I lost the battle. Petar was in front riding fast and before we knew it we were on the outskirts of La Paz. I was angry in my helmet, he knew it and started asking locals straight way where he'd find an ATM. They directed us to the first big cross road. Good news! There were 3 banks on this corner, saving us from riding all the way into the big city! Besides being robbed in La Paz a few weeks ago, the city was ridiculous to get through on a motorcycle.. Yet! I stressed over nothing.. again. Petar got his money and we turned around that quick. Thank the Lord... Hallelujah!
OK, I'm happy again.. don't those Andes Mountains look great in the distance!?! ;-) We pulled over on the road going north again toward the Tiwanaku Ruins. I was on this road just a few weeks ago with Barton and Dean and we flew right past the ruins, didn't even know they were here.
Tiwanaku, (Spanish: Tiahuanaco and Tiahuanacu) is an important Pre-Columbian archaeological site in western Bolivia. Tiwanaku is recognized by Andean scholars as one of the most important precursors to the Inca Empire, flourishing as the ritual and administrative capital of a major state power for approximately five hundred years. The ruins of the ancient city state are near the south-eastern shore of Lake Titicaca about 72 km (45 mi) west of La Paz. Wikipedia.
Sit the chairs right in the middle of the train tracks.. why not? Anything they can do for some excitement for when the train comes through Tiwanaku Bolivia...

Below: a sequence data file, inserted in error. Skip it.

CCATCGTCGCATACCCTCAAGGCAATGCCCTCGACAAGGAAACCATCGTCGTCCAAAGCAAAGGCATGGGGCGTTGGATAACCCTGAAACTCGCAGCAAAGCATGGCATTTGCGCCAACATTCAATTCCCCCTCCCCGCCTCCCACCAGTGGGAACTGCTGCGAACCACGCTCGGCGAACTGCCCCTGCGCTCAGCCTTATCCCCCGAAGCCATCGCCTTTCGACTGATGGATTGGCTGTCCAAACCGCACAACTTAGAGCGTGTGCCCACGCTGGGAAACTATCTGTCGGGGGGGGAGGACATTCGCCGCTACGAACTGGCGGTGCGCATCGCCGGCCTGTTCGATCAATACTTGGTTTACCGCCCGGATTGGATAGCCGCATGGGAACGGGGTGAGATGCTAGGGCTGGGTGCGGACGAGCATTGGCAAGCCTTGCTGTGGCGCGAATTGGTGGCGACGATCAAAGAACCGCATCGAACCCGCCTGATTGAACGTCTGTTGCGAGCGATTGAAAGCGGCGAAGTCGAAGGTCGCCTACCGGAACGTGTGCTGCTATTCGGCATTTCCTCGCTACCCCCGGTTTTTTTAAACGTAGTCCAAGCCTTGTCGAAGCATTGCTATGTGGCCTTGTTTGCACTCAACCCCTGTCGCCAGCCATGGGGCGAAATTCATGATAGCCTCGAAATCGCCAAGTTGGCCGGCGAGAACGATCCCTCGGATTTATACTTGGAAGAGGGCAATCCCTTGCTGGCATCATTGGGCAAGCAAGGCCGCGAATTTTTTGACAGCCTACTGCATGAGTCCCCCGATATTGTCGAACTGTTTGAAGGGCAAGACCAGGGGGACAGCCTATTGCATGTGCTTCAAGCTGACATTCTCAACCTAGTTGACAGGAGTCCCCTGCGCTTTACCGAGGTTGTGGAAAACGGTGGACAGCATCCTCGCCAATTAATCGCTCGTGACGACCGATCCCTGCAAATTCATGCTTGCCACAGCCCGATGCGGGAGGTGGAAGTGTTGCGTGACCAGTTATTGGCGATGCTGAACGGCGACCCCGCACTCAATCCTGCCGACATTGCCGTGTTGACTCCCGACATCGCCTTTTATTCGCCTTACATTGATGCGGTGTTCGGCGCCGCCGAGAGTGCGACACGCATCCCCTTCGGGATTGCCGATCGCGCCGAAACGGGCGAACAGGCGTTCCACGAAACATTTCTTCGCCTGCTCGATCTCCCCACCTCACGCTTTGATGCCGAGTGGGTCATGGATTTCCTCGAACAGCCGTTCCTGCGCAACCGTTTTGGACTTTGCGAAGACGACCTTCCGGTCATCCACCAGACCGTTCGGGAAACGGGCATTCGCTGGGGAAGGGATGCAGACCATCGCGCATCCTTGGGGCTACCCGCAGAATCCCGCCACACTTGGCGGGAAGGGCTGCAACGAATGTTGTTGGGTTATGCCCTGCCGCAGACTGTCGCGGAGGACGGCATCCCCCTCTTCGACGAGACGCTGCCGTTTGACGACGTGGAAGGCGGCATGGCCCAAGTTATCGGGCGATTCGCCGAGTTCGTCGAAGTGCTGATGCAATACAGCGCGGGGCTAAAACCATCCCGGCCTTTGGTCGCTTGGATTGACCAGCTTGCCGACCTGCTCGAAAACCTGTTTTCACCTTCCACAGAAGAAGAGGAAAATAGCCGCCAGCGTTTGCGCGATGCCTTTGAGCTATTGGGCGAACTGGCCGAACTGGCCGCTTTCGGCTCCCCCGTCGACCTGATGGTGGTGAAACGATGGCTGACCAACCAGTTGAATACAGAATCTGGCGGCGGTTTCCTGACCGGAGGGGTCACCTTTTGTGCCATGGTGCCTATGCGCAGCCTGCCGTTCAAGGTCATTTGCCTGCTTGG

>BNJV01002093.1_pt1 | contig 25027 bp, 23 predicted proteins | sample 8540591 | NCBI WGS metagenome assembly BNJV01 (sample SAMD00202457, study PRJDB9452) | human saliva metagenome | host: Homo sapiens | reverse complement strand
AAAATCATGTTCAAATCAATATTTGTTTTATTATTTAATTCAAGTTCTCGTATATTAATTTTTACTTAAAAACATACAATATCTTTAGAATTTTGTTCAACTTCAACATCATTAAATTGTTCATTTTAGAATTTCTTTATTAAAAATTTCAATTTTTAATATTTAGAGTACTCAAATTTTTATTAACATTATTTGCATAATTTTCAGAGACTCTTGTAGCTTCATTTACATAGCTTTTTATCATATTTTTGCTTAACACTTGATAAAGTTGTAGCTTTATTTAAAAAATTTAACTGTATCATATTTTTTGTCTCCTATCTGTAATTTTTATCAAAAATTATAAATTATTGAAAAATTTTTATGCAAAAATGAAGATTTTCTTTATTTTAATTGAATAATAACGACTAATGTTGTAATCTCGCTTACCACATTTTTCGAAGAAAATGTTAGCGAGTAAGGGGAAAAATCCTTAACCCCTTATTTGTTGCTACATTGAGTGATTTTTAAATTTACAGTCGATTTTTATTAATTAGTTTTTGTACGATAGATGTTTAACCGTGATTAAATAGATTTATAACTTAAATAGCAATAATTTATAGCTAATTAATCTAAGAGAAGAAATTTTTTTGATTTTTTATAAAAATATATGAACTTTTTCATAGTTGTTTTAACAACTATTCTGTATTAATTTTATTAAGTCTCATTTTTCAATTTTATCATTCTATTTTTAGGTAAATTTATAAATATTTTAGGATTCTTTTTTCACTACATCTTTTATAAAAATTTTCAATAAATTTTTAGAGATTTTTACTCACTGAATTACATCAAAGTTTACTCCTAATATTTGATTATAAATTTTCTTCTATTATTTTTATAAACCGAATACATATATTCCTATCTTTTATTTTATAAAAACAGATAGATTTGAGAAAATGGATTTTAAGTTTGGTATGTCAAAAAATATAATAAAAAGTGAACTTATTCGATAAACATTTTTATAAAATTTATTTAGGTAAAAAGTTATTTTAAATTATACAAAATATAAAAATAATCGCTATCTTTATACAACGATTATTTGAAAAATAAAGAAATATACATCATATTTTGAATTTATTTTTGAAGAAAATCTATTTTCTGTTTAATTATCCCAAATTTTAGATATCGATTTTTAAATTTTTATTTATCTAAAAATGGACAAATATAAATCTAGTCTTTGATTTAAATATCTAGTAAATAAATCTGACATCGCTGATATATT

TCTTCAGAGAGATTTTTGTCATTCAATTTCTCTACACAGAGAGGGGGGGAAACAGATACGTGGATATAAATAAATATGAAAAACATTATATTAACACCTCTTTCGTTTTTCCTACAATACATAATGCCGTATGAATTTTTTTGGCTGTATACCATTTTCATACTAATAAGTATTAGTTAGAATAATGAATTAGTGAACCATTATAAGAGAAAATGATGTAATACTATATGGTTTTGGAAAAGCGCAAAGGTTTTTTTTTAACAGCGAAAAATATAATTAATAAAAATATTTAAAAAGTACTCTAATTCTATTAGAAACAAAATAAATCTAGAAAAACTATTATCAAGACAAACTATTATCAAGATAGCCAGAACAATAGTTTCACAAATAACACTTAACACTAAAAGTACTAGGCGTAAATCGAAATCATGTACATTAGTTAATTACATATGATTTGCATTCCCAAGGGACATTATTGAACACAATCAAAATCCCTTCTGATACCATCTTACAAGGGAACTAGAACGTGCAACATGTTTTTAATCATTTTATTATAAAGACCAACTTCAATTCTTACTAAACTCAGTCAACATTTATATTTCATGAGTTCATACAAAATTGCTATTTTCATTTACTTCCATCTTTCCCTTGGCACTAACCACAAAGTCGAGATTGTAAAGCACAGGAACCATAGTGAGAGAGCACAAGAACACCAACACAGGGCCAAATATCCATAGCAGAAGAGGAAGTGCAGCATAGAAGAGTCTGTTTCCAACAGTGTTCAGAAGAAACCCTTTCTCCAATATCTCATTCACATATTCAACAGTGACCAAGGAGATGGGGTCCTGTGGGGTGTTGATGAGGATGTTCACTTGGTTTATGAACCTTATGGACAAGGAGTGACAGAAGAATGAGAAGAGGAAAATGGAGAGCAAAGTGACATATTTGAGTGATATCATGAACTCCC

And the boys below, I loved watching. One of them has found a mirror and was completely entertained by the sharp hot point he could paint on the house wall.
Petar and I made a big mistake. We drove past the ruins and decided to check into a hostel we found online early, so that our gear can be locked up while we explore. Then, we were really really hungry. We thought we would get a quick sandwich before wandering the ruins for the next 2 or 3 hours. There was nowhere to eat in this town! We asked and asked, until we came across this one lonely restaurant. Or is it??
It seems a bit odd and we are not sure to follow the wall into somebodies back yard. But sure enough, that is where we found a little room to sit and order a meal! We ordered chicken and chips (french fries). The only other option was trucha (trout), but we had that last night.
I'm fairly sure we heard the chicken take the ax... and once our meal came out of the hut below, I can tell you it was VERY good! We waited a fair while for it, but it didn't matter once we were eating.